What will it take for the Bank of England to act?

    Reply: Indeed, it rubs it in. This site has been forecasting too rapid inflaiton for more than a year now and askign for pre-emptive action.

  30. Posted January 14, 2011 at 8:53 pm | Permalink

    The Bank of England is doing what every central bank does- devaluing the currency away to allow the political elites to steal wealth from ordinary people to pay for their pet projects, subsidise pet industries and buy votes. It will end in the same way that the Greek, Roman and Weimar republics ended- badly. Whatever we say will make no difference, it never has.

    • Posted January 16, 2011 at 2:12 am | Permalink

      The Byzantine Empire, was for many centiuries, a lesson in economic stability.

      The cause of this stability was a sound money system, backed by Gold and Silver. A Banker who debased the coinage could face the punishment of having one of his hands cut off. This helped prevent the temptation.

      Had Mervyn King lived during this time, he would have had no use for gloves.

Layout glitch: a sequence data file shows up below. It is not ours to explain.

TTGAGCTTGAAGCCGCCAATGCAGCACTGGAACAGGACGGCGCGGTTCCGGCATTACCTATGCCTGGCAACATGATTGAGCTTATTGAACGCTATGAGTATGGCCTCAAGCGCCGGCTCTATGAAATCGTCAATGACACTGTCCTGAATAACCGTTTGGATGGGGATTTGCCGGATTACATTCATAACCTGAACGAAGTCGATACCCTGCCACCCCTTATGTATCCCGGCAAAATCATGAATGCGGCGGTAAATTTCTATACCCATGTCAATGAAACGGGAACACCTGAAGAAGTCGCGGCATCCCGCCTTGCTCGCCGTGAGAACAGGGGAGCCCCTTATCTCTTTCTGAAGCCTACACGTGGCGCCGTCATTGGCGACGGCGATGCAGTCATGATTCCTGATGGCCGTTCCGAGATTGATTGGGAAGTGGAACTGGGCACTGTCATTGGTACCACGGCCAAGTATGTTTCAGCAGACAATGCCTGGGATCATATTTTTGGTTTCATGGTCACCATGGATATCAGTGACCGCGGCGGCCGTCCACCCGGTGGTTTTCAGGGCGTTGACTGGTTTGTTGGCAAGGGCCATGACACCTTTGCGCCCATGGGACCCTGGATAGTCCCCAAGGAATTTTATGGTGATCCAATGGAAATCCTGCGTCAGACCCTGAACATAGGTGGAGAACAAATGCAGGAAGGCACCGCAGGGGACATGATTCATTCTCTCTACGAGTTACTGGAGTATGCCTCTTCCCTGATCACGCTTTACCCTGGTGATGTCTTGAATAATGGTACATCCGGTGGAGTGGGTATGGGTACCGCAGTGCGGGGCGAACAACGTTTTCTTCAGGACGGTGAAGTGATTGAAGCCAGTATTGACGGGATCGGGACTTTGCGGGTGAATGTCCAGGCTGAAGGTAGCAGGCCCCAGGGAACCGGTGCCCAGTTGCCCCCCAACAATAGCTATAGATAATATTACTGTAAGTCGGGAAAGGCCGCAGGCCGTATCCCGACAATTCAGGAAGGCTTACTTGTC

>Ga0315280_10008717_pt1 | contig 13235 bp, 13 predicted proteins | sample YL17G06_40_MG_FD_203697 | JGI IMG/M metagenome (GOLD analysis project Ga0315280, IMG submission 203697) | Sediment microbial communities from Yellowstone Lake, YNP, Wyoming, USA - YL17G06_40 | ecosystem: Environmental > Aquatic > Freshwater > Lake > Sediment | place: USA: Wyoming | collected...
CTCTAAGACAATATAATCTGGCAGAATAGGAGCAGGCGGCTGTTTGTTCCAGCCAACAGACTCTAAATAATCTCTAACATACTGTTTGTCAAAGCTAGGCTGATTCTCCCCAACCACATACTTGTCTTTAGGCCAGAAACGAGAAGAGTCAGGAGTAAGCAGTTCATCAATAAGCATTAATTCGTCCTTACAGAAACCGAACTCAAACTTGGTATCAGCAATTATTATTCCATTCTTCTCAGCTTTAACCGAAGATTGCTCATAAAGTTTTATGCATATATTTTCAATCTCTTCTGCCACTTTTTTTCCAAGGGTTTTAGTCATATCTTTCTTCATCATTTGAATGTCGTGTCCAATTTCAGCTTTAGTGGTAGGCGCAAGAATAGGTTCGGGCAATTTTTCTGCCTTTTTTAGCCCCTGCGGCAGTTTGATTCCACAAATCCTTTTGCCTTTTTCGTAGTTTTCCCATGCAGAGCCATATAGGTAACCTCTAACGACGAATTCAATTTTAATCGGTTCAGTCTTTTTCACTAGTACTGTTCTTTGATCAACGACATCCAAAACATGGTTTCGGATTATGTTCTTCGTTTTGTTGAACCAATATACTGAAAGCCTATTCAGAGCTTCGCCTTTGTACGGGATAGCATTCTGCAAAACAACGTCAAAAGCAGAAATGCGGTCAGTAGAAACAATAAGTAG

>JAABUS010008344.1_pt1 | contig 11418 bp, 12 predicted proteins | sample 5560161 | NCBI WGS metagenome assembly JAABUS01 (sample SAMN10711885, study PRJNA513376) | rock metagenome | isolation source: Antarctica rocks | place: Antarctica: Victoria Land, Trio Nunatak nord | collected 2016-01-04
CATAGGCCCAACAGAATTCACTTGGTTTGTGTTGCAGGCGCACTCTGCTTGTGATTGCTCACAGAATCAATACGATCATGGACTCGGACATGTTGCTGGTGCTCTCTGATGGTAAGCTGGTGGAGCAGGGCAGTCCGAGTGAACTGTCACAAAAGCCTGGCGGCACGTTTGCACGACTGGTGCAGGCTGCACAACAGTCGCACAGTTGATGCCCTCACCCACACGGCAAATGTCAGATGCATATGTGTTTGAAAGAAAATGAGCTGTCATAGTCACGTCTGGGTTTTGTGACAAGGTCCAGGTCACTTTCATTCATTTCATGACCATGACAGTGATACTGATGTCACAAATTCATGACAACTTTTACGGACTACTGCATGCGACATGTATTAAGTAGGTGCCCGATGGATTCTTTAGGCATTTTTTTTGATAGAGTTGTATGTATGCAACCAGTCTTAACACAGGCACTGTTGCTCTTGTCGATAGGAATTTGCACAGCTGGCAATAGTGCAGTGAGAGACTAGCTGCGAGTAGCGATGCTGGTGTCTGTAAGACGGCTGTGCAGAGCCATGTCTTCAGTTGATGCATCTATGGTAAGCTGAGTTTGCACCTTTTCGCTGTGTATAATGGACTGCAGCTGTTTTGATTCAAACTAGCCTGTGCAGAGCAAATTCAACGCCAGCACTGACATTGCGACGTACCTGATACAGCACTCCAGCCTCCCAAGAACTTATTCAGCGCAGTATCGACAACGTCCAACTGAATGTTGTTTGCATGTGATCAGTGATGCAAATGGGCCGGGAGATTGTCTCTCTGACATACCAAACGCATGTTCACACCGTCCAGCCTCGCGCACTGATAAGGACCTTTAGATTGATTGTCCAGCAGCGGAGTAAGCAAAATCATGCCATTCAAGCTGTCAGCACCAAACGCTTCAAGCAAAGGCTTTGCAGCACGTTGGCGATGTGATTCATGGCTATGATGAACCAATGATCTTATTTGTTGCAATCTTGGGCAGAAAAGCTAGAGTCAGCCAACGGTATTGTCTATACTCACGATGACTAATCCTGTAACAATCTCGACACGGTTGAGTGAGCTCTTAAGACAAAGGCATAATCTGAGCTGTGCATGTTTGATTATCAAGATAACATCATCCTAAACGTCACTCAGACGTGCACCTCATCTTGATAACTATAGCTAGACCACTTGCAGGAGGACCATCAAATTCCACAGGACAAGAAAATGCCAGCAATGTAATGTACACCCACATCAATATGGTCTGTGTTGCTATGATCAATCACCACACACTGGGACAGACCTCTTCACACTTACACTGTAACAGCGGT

31. Posted January 16, 2011 at 1:56 am | Permalink

    It was good to see you supporting savers views on the BBC (13 Jan 2011).

    It’s a shame that Andrew Sentance is not the Governor of the Bank of England (not that I pretend to support even the existence of a Central Bank). At least Andrew Sentance – as the Governor; would be a step in the right direction, with you as Chancellor. But then, that would be far too sensible.

  • About John Redwood


    John Redwood won a free place at Kent College, Canterbury, and graduated from Magdalen College Oxford. He is a Distinguished fellow of All Souls, Oxford. A businessman by background, he has set up an investment management business, was both executive and non executive chairman of a quoted industrial PLC, and chaired a manufacturing company with factories in Birmingham, Chicago, India and China. He is the MP for Wokingham, first elected in 1987.